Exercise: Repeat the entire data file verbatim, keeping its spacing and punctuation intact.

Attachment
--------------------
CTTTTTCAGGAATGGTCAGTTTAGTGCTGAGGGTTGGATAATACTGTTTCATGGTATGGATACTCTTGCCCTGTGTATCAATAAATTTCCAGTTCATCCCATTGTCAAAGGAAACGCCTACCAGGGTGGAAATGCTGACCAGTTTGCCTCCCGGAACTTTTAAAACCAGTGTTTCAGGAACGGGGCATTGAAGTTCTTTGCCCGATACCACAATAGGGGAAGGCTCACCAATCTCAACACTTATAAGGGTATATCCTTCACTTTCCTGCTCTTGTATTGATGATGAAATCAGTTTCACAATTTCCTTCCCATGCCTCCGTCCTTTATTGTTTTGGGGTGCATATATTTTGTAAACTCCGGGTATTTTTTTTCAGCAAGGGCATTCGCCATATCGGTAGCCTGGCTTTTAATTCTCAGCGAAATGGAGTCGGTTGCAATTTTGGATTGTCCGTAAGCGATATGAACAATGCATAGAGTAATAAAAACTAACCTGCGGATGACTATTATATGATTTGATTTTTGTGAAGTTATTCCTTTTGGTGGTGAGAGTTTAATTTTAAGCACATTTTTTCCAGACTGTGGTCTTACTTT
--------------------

CTTTTTCAGGAATGGTCAGTTTAGTGCTGAGGGTTGGATAATACTGTTTCATGGTATGGATACTCTTGCCCTGTGTATCAATAAATTTCCAGTTCATCCCATTGTCAAAGGAAACGCCTACCAGGGTGGAAATGCTGACCAGTTTGCCTCCCGGAACTTTTAAAACCAGTGTTTCAGGAACGGGGCATTGAAGTTCTTTGCCCGATACCACAATAGGGGAAGGCTCACCAATCTCAACACTTATAAGGGTATATCCTTCACTTTCCTGCTCTTGTATTGATGATGAAATCAGTTTCACAATTTCCTTCCCATGCCTCCGTCCTTTATTGTTTTGGGGTGCATATATTTTGTAAACTCCGGGTATTTTTTTTCAGCAAGGGCATTCGCCATATCGGTAGCCTGGCTTTTAATTCTCAGCGAAATGGAGTCGGTTGCAATTTTGGATTGTCCGTAAGCGATATGAACAATGCATAGAGTAATAAAAACTAACCTGCGGATGACTATTATATGATTTGATTTTTGTGAAGTTATTCCTTTTGGTGGTGAGAGTTTAATTTTAAGCACATTTTTTCCAGACTGTGGTCTTACTTT